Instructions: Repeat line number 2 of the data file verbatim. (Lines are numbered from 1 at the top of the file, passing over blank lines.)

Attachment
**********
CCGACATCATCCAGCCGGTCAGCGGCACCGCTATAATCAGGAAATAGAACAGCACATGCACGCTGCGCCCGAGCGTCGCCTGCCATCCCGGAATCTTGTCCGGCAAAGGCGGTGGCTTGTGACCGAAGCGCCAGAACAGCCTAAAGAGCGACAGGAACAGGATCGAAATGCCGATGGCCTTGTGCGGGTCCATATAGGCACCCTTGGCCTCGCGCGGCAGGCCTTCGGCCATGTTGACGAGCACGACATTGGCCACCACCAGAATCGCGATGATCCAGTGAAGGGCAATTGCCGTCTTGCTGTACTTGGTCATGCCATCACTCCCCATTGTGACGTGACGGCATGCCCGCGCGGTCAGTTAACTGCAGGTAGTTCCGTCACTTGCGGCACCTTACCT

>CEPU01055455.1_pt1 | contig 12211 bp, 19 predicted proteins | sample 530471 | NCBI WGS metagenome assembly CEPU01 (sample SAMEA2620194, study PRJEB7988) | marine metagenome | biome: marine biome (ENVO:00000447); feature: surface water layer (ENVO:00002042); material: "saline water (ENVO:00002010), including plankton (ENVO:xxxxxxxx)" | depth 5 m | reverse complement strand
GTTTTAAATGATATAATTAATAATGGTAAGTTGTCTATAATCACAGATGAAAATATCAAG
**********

>CEPU01055455.1_pt1 | contig 12211 bp, 19 predicted proteins | sample 530471 | NCBI WGS metagenome assembly CEPU01 (sample SAMEA2620194, study PRJEB7988) | marine metagenome | biome: marine biome (ENVO:00000447); feature: surface water layer (ENVO:00002042); material: "saline water (ENVO:00002010), including plankton (ENVO:xxxxxxxx)" | depth 5 m | reverse complement strand